ISO14001 Revisions - An End To Box-Ticking Culture For Sustainable Procurement?.

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In this guest post, Procurement Leaders invites Ecodesk's Mark Plant to scrutinise the ISO14001 sustainability standard. 


In September this year the draft ISO14001 standard will be published and open for consultation before a final document is released in January 2015. It marks a turning point in how environmental standards fit within business cultures and how organisations approach the idea of sustainability within the supply chain.


Many businesses up until now have embraced the standard as a necessary label for competing in tenders but there was little incentive to go beyond reporting on internal impacts. The new ISO14001 will go deeper and wider and place a greater emphasis on environmental processes, not just within the business but across the entire value chain.


The aim, according to Martin Baxter, Executive Director Policy at the Institute for Environmental Management and Assessment (IEMA) is "to integrate environmental management within the core business processes embedded within an organisation." This, says Baxter, will not sit comfortably with everyone that already has the initial ISO14001 standard. "Some firms will find it tough," he says, "depending on their approach and philosophy in the first place."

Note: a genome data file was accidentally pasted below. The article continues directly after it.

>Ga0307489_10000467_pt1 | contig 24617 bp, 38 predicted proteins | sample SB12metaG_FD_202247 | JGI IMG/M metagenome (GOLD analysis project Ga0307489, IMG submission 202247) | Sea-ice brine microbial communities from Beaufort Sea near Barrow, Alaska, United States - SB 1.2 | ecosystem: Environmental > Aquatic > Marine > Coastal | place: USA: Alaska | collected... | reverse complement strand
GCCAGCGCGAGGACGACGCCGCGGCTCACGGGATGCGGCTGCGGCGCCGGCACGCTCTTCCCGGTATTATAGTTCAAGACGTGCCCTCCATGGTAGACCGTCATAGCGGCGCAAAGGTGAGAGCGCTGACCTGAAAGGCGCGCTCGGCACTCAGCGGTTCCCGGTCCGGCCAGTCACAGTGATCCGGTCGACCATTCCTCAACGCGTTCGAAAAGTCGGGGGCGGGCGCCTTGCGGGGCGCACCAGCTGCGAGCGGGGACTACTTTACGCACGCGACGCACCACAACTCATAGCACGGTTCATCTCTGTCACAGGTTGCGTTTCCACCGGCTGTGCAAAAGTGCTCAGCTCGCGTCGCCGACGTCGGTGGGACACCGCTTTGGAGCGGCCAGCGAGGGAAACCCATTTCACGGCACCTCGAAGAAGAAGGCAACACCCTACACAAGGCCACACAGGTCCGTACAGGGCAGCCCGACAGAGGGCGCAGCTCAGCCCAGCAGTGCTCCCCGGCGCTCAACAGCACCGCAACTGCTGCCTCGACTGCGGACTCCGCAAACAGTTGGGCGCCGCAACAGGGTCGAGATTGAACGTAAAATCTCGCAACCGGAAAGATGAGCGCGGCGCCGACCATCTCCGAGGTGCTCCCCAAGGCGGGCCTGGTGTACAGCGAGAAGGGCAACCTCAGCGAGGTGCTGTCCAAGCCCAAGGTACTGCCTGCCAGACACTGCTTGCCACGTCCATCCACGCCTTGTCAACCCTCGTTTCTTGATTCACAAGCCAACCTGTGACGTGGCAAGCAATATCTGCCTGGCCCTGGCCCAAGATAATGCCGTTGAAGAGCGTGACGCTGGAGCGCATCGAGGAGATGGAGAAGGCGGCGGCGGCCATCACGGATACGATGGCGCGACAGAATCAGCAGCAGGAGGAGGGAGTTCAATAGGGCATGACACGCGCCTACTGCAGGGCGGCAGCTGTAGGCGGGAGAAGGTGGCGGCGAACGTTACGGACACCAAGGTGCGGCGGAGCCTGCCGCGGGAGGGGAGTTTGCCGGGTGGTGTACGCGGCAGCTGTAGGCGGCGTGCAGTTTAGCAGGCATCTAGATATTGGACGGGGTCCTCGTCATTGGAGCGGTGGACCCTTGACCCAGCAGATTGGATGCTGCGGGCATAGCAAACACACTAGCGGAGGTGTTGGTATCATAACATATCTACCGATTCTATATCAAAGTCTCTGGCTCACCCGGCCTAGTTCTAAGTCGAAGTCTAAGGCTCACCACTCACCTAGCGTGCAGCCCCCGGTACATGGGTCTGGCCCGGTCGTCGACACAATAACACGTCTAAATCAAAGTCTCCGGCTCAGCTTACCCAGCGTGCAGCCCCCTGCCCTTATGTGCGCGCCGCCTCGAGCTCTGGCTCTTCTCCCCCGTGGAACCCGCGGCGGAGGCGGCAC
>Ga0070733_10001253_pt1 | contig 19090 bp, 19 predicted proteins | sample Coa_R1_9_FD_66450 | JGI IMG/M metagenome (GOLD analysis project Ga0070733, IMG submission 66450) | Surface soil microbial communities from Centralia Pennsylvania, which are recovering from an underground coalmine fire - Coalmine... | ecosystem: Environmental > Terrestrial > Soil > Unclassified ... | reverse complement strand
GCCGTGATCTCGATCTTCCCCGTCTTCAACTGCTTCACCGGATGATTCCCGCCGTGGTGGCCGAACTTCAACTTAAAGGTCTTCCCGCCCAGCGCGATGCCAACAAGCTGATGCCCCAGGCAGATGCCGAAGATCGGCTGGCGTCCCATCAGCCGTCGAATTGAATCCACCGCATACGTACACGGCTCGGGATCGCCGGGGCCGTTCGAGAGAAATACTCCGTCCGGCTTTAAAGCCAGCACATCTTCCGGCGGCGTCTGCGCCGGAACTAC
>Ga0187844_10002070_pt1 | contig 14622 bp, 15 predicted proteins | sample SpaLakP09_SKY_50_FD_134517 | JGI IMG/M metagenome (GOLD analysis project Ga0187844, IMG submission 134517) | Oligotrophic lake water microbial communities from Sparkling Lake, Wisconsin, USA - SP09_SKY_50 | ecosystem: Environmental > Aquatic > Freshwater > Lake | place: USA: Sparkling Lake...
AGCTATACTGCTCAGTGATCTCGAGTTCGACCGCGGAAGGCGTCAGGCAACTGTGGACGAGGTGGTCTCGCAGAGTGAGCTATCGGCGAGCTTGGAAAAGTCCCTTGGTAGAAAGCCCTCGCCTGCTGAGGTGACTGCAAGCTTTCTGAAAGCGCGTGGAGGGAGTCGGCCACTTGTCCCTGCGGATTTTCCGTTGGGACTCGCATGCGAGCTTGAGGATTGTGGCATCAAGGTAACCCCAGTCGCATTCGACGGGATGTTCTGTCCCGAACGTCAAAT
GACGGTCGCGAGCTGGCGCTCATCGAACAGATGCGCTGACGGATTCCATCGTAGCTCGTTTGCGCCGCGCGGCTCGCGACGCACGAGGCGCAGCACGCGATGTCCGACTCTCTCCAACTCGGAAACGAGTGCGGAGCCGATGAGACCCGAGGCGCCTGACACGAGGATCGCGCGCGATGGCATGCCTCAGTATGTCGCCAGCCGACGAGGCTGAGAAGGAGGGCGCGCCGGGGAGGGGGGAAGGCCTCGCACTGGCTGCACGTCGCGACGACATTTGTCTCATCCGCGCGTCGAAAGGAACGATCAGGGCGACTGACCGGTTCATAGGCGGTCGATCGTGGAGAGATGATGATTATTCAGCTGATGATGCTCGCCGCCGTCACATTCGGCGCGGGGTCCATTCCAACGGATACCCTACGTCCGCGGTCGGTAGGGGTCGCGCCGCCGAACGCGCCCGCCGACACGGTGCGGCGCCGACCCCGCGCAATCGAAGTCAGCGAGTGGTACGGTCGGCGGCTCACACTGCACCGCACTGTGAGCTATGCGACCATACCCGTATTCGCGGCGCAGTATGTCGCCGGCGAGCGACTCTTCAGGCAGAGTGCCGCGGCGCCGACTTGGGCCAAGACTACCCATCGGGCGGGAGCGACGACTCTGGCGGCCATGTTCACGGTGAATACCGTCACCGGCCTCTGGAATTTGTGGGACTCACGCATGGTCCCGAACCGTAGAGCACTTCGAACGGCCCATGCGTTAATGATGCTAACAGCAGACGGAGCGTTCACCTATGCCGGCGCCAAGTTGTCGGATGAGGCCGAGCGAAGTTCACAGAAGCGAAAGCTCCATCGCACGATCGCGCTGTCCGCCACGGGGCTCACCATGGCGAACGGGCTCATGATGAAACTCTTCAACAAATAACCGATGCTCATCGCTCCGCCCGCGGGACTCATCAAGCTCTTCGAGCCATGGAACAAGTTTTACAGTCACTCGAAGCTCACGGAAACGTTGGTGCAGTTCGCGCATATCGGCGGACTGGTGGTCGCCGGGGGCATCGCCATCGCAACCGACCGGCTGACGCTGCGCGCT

This broader approach, encompassing the supply chain, will have a greater impact on how organisations manage procurement processes, making it mandatory, if they want to achieve ISO14001 status, to illustrate a sustainable procurement strategy.


While there won't be a requirement for full product life cycle assessments, businesses will be expected to evaluate the supply of goods, services and outsourced processes taking a lifecycle perspective. This means that a set of environmental procurement requirements will have to be set and communicated to the supply chain.


Standards auditors will be looking to see how organisations plan, control and influence value chain sustainability, including the process by which procurement decisions are taken and whether they involve environmental considerations. 


Rather than a red tape or box-ticking exercise, this process can have real value to procurement teams, especially as sustainability data is increasingly being used in the armoury to mitigate supply chain risk. Using energy use or carbon emissions as an indicator for supply chain cost and resource efficiency is becoming increasingly powerful and something which is starting to influence all sectors of a business.


Essentially ISO14001 is an opportunity to put in place value chain processes that can have a tangible benefit to the business but the hurdles to jump are higher and for any businesses not prepared to take supply chain sustainability seriously, the road to accreditation could also be a very long one.


Mark Plant is CEO at cloud-based sustainable supply chain management platform Ecodesk.

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